International Hydrofoil Society Presents...

Hydrofoil Pioneers


(Reprinted From IHS Newsletter of Oct 1985)

It is with considerable sadness and a feeling of great loss that the Society reports the death of Baron Hanns von Schertel. The Baron was a true pioneer of the hydrofoil industry and remained a leader in hydrofoil technology all his life. Among his many distinguished accomplishments was his selection as the first President of the International Hydrofoil Society. Hanns Schertel von Burtenbach was born on January 8, 1902 in Seeshaupt/OBB, Germany, and died in Stansstad, Switzerland on April 18, 1985.

In 1927 while a student at the Technical University in Berlin-Charlottenburg, he began experimental work with the objective of finding a hydrofoil solution to the seakeeping problems of the flying boat. During the next eight years, the Baron built and tested seven experimental boats. He evaluated a number of foil configurations including both surface piercing and submerged foil concepts. By 1935 he had a working submerged foil test craft but was disappointed with his mechanical depth control device. Recognizing that the development of a satisfactory working depth sensor would require more time, he turned his efforts to the surface piercing system.

His seventh test craft had a V-shaped front foil and an aft foil with trapezoid outer portions. This craft performed fully satisfactory on the Rhine River and was demonstrated on a round trip from Mainz to Cologne -- a distance of 370 km. As a result the Koln-Dusseldorfer Shipline placed an order for a passenger hydrofoil. This was the first order for a commercial hydrofoil. The order was placed with the Sachsenburg Shipyard and represented the beginning of the Schertel-Sachsenburg relationship.

Before starting the commercial order, Schertel and Sachsenburg decided to build a larger test craft. This test craft was the 17-ton, 47-knot VS-6. After a demonstration to the Navy, it was commissioned as an ambulance transporter. By this time World War II has broken out and the Schertel-Sachsenburg effort was directed to-supporting the German war effort. The Koln-Dusseldorfer order never materialized. During World War II, a number of hydrofoils were built using the Schertel-Sachsenburg system.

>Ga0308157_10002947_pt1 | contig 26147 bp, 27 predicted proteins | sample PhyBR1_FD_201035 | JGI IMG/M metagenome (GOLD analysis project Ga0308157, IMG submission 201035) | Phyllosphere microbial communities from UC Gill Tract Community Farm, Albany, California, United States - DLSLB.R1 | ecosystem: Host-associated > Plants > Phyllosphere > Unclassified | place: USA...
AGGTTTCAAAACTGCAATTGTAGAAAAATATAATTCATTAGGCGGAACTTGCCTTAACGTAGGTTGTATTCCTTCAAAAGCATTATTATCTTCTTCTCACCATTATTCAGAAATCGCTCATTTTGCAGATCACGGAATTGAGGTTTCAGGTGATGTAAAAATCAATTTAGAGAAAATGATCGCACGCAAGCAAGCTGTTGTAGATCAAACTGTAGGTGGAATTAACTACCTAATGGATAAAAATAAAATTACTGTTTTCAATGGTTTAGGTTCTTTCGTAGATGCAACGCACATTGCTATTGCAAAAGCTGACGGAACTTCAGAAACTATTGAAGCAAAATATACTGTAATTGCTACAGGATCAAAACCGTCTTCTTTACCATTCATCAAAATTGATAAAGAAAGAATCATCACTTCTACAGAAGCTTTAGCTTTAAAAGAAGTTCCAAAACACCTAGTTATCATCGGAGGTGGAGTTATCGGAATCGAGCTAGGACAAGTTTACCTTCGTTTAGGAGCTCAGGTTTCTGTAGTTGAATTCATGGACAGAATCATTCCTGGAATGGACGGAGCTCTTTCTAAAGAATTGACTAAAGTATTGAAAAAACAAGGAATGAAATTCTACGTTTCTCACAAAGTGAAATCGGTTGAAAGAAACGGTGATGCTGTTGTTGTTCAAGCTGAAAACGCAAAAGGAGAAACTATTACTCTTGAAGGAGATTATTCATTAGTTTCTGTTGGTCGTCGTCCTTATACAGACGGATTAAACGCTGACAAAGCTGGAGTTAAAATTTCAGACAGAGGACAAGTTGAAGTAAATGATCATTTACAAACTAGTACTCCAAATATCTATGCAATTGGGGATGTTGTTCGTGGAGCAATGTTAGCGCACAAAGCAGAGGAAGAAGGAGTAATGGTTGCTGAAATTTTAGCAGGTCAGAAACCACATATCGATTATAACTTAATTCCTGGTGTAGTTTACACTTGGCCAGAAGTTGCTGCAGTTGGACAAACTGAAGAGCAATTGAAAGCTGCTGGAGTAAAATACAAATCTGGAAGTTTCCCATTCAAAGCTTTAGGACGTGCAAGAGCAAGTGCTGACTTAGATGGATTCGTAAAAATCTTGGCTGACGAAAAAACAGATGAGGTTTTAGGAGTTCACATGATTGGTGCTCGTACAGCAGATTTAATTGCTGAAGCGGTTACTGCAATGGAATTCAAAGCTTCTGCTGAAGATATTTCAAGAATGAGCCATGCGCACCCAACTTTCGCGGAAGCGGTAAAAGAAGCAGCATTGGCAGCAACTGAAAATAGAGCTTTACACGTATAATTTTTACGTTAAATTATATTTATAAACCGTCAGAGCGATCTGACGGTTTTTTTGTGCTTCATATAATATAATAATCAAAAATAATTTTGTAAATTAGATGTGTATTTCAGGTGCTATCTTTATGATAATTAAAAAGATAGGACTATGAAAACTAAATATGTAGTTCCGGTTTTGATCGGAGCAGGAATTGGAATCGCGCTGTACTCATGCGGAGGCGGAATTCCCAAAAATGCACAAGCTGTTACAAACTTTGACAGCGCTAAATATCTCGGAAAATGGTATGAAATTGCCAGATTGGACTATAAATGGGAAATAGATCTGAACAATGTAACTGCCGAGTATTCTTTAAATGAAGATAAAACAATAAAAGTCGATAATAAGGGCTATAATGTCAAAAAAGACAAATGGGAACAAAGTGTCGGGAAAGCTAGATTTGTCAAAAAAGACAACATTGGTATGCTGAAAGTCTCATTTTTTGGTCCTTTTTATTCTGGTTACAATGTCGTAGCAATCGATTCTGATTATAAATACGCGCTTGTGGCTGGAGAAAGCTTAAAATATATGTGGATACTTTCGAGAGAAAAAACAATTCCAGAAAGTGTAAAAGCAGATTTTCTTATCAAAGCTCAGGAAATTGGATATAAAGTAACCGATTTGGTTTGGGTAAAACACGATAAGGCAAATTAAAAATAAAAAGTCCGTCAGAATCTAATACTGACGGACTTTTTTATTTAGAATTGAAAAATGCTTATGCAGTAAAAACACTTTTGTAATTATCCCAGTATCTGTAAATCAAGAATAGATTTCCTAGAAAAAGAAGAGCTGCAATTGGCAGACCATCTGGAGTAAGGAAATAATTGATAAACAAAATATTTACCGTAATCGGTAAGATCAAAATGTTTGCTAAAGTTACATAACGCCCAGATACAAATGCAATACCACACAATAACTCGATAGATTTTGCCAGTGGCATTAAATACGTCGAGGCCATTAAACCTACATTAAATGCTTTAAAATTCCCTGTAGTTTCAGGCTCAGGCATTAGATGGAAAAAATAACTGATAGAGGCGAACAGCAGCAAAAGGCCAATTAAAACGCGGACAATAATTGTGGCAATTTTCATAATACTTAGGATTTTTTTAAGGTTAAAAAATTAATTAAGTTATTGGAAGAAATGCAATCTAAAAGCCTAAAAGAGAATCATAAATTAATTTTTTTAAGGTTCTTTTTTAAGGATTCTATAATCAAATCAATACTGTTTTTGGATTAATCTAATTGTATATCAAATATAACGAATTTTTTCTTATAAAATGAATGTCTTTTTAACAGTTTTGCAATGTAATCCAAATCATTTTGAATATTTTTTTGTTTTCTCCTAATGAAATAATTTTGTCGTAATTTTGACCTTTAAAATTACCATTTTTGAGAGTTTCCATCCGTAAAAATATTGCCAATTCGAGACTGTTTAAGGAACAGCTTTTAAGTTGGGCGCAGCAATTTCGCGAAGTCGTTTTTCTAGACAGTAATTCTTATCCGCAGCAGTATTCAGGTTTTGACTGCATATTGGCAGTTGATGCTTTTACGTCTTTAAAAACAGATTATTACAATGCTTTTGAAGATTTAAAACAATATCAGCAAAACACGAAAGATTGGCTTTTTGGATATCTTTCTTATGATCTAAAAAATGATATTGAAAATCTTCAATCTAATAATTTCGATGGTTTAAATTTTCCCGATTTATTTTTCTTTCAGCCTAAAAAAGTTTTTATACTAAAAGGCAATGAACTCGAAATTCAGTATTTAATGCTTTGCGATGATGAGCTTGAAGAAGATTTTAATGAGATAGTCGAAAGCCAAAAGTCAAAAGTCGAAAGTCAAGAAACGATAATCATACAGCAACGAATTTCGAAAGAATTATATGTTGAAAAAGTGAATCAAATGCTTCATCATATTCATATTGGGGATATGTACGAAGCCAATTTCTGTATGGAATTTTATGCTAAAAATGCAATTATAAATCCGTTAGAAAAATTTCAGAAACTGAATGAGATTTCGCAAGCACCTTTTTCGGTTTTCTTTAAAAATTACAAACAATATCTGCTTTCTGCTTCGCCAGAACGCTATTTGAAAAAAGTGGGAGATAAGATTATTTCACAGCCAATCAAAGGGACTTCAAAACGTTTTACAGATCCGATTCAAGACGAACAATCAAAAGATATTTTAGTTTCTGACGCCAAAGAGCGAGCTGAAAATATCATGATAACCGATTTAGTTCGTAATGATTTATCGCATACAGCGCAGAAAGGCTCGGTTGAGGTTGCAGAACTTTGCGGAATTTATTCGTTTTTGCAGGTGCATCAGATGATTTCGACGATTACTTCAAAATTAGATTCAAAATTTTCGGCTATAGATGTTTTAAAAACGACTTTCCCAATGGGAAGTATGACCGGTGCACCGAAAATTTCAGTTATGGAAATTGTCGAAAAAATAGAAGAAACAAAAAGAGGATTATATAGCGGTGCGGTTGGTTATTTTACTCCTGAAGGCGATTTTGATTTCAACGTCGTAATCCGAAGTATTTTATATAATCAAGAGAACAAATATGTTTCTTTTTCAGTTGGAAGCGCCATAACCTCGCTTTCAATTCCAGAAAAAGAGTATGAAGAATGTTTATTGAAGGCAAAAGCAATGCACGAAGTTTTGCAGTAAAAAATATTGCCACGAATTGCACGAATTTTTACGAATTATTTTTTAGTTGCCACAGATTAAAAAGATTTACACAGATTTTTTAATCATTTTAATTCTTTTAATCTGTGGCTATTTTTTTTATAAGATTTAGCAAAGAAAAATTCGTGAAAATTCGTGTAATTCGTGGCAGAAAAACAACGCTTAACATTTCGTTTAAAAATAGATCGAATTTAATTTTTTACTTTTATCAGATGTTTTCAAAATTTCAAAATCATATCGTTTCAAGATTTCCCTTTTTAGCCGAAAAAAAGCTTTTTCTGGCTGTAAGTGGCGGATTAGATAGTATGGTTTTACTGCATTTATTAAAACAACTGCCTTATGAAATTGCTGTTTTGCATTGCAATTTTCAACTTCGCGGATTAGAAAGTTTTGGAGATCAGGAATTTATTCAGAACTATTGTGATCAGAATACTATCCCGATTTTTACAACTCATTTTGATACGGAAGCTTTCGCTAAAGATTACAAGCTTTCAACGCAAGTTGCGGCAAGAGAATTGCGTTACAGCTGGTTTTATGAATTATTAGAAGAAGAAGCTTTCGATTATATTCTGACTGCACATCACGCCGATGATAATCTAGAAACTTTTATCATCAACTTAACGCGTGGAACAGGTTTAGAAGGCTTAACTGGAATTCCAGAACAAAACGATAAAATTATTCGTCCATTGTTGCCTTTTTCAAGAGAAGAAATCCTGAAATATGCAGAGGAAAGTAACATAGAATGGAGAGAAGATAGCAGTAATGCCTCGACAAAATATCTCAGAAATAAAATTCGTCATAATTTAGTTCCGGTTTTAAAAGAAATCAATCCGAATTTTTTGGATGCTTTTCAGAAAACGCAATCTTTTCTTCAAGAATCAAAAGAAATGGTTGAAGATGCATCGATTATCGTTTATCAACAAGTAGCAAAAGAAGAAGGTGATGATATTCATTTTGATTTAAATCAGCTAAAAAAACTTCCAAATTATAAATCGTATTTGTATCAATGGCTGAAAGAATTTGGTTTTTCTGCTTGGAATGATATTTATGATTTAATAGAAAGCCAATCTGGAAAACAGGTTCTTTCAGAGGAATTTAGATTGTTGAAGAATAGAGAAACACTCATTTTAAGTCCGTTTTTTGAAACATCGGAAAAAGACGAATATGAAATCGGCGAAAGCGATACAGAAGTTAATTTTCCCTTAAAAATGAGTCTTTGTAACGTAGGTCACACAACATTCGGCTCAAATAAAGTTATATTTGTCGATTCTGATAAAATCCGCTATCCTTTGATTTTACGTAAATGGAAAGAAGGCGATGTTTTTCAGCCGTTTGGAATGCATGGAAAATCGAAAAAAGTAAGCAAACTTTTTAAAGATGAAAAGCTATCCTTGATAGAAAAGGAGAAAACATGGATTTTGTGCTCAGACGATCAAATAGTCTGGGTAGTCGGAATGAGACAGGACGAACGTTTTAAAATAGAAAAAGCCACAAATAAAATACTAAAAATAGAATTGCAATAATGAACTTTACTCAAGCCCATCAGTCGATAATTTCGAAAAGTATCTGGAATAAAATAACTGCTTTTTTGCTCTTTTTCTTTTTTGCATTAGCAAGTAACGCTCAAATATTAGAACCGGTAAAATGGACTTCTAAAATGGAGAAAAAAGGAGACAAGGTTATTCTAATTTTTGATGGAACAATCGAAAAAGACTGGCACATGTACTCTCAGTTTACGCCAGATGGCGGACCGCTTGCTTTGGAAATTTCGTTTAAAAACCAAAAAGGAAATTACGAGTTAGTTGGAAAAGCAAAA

After the war, it was forbidden in Germany to build boats with speeds in excess of 12 knots. This and other considerations led Baron von Schertel and Gottard Sachsenburg. to found in Switzerland in 1952- Supramar A.G. That same year Supramar built a small passenger hydrofoil the FRECCIA d'ORO and initiated the world's first hydrofoil passenger service on Lake Maggiore.

For over 30 years Baron von Schertel directed the technical activities of Supramar. He saw world-wide acceptance of his concept of waterborne transportation. In addition licensees were established in several countries to build Supramar products including Leopold Rodriquez Shipyard of Italy, Hitachi Zosen of Japan, and Vosper Thornycraft of England.

The International Hydrofoil Society will particularly miss Baron von Schertel. During his term of President, the Society was established and attracted membership from many countries. Baron von Schertel's presence and lectures at meetings in which the Society was involved were an inspiration to all and partic- ularly to those who would modify the ways of the marine world.


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